Keith Tucker met with a terrible car accident, which broke his neck in three places and left him paralysed from the neck down, but his zeal for life was not crippled. He has overcome adversities, and is now gainfully employed at one of the island’s top financial institutions. He also teaches part-time, and is a published author.
“I heard a voice saying, ‘You’re going to die,’ but I said, ‘No, I shall live and declare the works of the Lord’,” Tucker said, recalling his near-death experience in 1998.
Before the accident, which occurred when he was 23 years old, Tucker described himself as being a very active individual, employed as a teller at the Bank of Nova Scotia. He had been accepted to study at what is now the University of Technology, but tragedy struck before he could enrol.
“I dropped a friend’s mom in May Pen, and while we [Tucker and his friend] were heading back to Kingston, going around a corner, a truck came around for a head-on collision. I had to swerve from the truck, and my car got out of control and took us over a precipice,” Tucker said.
Helpful passers-by rushed both men to hospital.
“The doctors at the time thought I wasn’t going to make it because of the level of injuries. They said my neck was broken so high that my ability to breathe should have been cut off. They couldn’t understand why I was still breathing, because people with less severe injuries die,” Tucker explained, adding that his friend also survived a broken back and is paralysed from the waist down.
Tucker spent a year and 10 months in hospital and later in physiotherapy, where he had started showing great improvements, including standing with the assistance of parallel bars. His remarkable recovery landed him the name ‘Miracle Man’, but then he suffered what he describes as a “major attack”.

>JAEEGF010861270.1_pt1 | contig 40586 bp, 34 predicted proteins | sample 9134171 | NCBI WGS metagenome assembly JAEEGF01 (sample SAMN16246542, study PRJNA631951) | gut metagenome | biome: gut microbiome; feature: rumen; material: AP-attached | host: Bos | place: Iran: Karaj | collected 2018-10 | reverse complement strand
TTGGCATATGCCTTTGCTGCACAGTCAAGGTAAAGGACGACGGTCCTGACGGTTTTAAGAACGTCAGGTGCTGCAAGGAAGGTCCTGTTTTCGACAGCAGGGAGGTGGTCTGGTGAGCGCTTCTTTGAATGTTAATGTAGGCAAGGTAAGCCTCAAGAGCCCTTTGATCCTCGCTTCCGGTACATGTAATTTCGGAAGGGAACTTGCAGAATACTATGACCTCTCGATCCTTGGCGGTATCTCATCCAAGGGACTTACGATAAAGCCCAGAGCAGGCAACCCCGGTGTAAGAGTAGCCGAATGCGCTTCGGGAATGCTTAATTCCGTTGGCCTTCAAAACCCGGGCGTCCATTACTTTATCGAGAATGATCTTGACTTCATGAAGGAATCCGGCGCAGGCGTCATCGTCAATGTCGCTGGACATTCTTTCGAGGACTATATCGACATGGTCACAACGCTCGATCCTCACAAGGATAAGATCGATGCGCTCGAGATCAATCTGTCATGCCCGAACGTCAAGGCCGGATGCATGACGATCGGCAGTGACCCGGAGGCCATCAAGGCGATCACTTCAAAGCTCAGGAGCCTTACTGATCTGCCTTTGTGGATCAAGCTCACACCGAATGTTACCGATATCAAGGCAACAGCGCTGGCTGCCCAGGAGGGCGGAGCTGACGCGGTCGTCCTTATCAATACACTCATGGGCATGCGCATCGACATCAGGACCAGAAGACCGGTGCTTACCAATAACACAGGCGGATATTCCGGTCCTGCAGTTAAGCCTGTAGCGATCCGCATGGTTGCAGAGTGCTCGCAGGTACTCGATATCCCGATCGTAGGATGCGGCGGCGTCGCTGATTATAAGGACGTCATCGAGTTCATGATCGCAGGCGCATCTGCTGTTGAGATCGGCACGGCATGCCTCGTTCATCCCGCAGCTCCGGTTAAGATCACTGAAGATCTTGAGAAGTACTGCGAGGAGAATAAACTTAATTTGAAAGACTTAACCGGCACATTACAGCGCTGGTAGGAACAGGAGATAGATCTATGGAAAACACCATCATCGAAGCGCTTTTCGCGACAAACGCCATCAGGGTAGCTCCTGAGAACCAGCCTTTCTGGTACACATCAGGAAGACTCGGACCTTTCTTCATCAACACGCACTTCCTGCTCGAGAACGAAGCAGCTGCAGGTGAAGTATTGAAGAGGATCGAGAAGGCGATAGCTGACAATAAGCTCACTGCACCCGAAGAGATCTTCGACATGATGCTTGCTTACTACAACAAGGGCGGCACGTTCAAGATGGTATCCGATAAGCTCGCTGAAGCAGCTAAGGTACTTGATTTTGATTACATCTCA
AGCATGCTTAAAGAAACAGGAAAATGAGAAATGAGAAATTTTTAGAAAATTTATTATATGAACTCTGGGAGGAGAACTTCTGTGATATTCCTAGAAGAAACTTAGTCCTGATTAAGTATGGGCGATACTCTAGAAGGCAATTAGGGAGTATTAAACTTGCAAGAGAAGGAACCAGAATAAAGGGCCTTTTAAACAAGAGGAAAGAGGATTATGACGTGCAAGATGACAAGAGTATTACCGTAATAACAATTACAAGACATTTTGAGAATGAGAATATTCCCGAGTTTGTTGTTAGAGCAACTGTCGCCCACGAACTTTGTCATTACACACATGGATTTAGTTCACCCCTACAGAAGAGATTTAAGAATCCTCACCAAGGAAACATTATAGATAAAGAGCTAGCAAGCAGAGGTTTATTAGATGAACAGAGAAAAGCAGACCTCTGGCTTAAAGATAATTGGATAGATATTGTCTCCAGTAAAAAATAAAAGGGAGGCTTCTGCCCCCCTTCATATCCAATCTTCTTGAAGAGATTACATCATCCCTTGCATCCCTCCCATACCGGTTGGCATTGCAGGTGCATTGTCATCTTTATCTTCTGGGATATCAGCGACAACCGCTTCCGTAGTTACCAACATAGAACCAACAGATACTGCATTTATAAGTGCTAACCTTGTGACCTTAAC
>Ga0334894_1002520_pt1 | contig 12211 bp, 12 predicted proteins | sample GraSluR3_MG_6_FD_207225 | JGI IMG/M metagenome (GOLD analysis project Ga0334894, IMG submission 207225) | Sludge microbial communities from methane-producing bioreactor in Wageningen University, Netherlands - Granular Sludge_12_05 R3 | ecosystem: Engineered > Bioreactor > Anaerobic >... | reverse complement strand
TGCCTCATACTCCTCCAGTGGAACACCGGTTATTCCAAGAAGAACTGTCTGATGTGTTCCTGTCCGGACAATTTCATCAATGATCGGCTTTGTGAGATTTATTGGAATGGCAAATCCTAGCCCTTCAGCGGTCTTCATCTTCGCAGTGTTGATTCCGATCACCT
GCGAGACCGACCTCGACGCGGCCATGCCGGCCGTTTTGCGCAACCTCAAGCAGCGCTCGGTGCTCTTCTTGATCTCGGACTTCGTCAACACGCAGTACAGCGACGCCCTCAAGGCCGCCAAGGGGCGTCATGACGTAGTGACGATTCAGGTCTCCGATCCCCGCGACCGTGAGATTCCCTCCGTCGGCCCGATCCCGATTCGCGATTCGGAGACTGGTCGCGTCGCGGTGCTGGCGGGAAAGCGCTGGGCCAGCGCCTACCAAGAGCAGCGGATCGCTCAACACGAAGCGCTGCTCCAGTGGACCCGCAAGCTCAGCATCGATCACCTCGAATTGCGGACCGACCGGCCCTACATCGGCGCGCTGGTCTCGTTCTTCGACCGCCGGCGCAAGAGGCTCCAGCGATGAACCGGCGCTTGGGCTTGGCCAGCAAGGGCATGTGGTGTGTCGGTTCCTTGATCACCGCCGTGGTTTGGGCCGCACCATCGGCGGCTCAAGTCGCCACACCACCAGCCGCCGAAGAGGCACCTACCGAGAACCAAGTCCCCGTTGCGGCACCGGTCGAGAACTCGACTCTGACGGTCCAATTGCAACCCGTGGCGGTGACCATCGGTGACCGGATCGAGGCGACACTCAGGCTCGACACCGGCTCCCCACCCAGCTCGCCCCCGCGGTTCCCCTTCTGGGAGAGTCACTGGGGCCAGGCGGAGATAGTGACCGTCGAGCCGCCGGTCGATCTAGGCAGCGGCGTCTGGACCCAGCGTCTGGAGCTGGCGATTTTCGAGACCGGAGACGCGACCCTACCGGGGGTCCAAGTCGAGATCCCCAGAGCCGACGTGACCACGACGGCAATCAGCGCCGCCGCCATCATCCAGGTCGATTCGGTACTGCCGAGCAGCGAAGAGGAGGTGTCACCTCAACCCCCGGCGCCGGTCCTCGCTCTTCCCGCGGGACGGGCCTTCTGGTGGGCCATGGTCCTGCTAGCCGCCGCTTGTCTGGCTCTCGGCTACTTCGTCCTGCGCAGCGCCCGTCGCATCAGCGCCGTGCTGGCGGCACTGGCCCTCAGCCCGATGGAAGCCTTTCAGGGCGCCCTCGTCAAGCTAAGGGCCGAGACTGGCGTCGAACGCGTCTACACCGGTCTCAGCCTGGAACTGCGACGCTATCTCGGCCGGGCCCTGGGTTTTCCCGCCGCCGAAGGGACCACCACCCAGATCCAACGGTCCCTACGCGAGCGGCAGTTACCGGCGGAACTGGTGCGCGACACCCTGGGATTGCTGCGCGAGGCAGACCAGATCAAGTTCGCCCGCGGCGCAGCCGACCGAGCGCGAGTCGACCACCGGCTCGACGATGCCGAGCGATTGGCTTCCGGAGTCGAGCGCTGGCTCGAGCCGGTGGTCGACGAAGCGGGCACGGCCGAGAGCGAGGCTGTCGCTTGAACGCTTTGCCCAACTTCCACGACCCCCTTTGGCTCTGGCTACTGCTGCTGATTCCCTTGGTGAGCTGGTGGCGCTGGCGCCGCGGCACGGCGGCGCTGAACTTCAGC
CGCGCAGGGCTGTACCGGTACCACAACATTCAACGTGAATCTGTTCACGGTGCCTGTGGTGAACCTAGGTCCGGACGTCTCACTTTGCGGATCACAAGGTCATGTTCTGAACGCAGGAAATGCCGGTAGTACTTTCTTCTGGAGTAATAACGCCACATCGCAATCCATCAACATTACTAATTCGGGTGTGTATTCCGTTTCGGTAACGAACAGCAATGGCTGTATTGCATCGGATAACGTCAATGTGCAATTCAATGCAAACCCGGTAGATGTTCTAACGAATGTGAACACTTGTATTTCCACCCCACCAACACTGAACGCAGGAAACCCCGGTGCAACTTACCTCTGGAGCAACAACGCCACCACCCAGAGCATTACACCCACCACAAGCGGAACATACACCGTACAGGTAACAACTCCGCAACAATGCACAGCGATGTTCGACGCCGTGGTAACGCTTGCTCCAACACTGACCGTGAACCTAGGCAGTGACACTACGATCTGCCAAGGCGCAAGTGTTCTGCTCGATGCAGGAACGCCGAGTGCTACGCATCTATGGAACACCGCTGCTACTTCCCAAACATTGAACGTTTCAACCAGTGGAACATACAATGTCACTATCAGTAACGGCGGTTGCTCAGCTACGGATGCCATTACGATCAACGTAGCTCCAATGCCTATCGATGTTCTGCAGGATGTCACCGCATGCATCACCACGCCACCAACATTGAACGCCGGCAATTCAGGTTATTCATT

It started with a severe headache followed by multiple seizures. When Tucker was finally stabilised, he realised that he lost all the abilities he had regained.
“I was a little discouraged, but I mustered courage in my heart. I didn’t look at the situation, and kept my focus on God and where I wanted to be,” he said.
Soon after, Tucker was discharged and enrolled in a nursing home, but the mundane lifestyle of sitting and watching television was not to his liking, as he knew he had more to contribute.
He got re-enlisted in a rehabilitation centre, where he underwent aggressive therapy. Through that, he learnt to write and do simple tasks with his left hand, which has limited mobility.
After being discharged, the baptised Christian moved to a home owned by his church. There, he found great fulfilment in teaching for free Caribbean Examination Council mathematics to the nurses’ children and others who were interested. Even university students went to him for help.
Soon after, Tucker began having dreams of working again, and he sent out rÈsumÈs. To his surprise, he again landed a job at Scotiabank’s contact centre, where he excelled at his duties and copped multiple awards for his exceptional service.
Tucker has written a book about his inspirational journey and Christian walk, titled God’s Miracle Man, Against all Odds. It was published in December 2016, and is available for purchase online.
“Never, ever give up. Life comes with challenges. Take your eyes off the problem and look to the life-giver, Jesus Christ, and you will be able to rise above your situation,” Tucker said.